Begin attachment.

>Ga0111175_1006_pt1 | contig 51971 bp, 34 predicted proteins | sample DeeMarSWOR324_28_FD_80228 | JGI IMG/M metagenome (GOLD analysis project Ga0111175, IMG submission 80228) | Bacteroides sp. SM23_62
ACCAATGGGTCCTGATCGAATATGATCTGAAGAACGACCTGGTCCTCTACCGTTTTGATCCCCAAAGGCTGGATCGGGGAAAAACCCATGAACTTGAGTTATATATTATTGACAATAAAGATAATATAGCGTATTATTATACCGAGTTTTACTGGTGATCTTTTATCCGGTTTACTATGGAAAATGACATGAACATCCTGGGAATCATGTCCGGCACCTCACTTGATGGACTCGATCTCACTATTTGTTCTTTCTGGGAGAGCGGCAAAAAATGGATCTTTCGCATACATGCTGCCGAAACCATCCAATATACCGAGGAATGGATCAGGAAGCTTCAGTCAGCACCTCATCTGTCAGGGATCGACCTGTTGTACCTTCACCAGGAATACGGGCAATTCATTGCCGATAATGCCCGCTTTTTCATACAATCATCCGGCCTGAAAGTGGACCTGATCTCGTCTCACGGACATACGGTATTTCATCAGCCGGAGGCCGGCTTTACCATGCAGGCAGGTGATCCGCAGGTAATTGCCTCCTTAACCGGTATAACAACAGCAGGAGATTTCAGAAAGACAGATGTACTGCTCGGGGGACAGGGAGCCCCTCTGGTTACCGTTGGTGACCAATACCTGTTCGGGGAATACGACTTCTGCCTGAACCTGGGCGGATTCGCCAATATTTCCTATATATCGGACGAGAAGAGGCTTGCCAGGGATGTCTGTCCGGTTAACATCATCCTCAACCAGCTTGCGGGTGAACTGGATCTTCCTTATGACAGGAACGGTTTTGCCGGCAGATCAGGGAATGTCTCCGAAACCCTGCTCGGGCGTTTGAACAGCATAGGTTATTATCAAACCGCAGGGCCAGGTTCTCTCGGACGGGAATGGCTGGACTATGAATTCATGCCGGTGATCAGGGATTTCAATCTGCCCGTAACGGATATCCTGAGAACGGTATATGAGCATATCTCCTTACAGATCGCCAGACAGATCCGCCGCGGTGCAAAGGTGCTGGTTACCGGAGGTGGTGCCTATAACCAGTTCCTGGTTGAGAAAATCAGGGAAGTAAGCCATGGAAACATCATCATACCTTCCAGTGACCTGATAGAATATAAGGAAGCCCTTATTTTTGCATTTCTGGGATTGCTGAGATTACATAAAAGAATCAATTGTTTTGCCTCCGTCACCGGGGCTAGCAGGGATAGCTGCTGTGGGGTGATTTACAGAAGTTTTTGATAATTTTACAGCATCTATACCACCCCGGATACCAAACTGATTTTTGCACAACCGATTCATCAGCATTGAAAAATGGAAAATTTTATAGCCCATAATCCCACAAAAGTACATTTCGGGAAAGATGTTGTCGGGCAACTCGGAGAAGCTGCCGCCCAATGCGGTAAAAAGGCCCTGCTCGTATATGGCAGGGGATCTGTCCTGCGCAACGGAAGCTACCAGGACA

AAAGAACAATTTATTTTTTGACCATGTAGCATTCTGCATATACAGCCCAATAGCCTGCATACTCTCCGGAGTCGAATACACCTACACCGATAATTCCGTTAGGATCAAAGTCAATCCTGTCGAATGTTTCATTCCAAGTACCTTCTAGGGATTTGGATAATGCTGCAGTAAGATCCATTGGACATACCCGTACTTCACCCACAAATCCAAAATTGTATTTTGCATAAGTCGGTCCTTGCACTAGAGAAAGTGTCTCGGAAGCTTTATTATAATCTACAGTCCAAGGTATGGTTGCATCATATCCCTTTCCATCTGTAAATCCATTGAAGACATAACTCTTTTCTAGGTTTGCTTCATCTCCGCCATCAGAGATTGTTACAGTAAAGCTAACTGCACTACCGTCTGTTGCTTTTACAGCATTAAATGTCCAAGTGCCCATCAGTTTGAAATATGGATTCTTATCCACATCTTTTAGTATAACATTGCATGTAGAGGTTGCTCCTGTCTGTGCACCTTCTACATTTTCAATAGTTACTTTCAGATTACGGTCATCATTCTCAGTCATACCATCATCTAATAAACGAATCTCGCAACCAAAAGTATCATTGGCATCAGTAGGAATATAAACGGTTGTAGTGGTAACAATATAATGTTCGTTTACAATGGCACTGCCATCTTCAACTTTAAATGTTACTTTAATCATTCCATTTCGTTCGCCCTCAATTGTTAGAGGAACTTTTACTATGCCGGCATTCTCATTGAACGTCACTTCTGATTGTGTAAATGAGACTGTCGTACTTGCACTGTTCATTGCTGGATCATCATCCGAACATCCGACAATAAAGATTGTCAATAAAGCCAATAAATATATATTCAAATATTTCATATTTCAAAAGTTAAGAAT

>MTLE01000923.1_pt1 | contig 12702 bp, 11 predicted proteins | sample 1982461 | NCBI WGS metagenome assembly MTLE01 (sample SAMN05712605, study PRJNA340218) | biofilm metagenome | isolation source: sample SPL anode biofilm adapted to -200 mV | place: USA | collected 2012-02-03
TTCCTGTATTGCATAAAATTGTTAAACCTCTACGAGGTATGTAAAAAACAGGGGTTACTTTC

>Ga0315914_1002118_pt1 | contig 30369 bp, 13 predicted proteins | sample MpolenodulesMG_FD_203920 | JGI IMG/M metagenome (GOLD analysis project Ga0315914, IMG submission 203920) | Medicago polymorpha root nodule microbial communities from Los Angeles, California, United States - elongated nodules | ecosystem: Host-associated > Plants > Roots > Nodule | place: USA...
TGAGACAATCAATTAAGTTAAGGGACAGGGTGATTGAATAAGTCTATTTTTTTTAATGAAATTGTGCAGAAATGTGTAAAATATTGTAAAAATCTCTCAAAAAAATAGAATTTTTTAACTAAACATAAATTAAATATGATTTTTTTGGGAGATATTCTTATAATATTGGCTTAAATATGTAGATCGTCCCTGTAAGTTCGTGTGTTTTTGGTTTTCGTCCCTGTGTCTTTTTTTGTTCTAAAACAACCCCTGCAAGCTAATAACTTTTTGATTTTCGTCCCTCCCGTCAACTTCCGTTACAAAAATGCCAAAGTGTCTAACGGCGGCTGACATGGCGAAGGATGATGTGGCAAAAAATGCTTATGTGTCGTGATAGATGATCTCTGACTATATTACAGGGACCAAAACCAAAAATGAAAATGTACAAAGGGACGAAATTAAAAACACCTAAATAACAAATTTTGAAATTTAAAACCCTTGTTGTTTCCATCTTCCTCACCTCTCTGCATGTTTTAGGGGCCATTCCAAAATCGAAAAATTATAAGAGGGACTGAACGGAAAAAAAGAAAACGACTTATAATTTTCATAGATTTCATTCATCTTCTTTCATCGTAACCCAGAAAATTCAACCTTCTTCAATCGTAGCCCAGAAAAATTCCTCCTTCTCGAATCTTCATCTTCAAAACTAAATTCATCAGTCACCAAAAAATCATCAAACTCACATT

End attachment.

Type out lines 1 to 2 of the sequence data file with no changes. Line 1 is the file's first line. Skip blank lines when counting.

>Ga0111175_1006_pt1 | contig 51971 bp, 34 predicted proteins | sample DeeMarSWOR324_28_FD_80228 | JGI IMG/M metagenome (GOLD analysis project Ga0111175, IMG submission 80228) | Bacteroides sp. SM23_62
ACCAATGGGTCCTGATCGAATATGATCTGAAGAACGACCTGGTCCTCTACCGTTTTGATCCCCAAAGGCTGGATCGGGGAAAAACCCATGAACTTGAGTTATATATTATTGACAATAAAGATAATATAGCGTATTATTATACCGAGTTTTACTGGTGATCTTTTATCCGGTTTACTATGGAAAATGACATGAACATCCTGGGAATCATGTCCGGCACCTCACTTGATGGACTCGATCTCACTATTTGTTCTTTCTGGGAGAGCGGCAAAAAATGGATCTTTCGCATACATGCTGCCGAAACCATCCAATATACCGAGGAATGGATCAGGAAGCTTCAGTCAGCACCTCATCTGTCAGGGATCGACCTGTTGTACCTTCACCAGGAATACGGGCAATTCATTGCCGATAATGCCCGCTTTTTCATACAATCATCCGGCCTGAAAGTGGACCTGATCTCGTCTCACGGACATACGGTATTTCATCAGCCGGAGGCCGGCTTTACCATGCAGGCAGGTGATCCGCAGGTAATTGCCTCCTTAACCGGTATAACAACAGCAGGAGATTTCAGAAAGACAGATGTACTGCTCGGGGGACAGGGAGCCCCTCTGGTTACCGTTGGTGACCAATACCTGTTCGGGGAATACGACTTCTGCCTGAACCTGGGCGGATTCGCCAATATTTCCTATATATCGGACGAGAAGAGGCTTGCCAGGGATGTCTGTCCGGTTAACATCATCCTCAACCAGCTTGCGGGTGAACTGGATCTTCCTTATGACAGGAACGGTTTTGCCGGCAGATCAGGGAATGTCTCCGAAACCCTGCTCGGGCGTTTGAACAGCATAGGTTATTATCAAACCGCAGGGCCAGGTTCTCTCGGACGGGAATGGCTGGACTATGAATTCATGCCGGTGATCAGGGATTTCAATCTGCCCGTAACGGATATCCTGAGAACGGTATATGAGCATATCTCCTTACAGATCGCCAGACAGATCCGCCGCGGTGCAAAGGTGCTGGTTACCGGAGGTGGTGCCTATAACCAGTTCCTGGTTGAGAAAATCAGGGAAGTAAGCCATGGAAACATCATCATACCTTCCAGTGACCTGATAGAATATAAGGAAGCCCTTATTTTTGCATTTCTGGGATTGCTGAGATTACATAAAAGAATCAATTGTTTTGCCTCCGTCACCGGGGCTAGCAGGGATAGCTGCTGTGGGGTGATTTACAGAAGTTTTTGATAATTTTACAGCATCTATACCACCCCGGATACCAAACTGATTTTTGCACAACCGATTCATCAGCATTGAAAAATGGAAAATTTTATAGCCCATAATCCCACAAAAGTACATTTCGGGAAAGATGTTGTCGGGCAACTCGGAGAAGCTGCCGCCCAATGCGGTAAAAAGGCCCTGCTCGTATATGGCAGGGGATCTGTCCTGCGCAACGGAAGCTACCAGGACA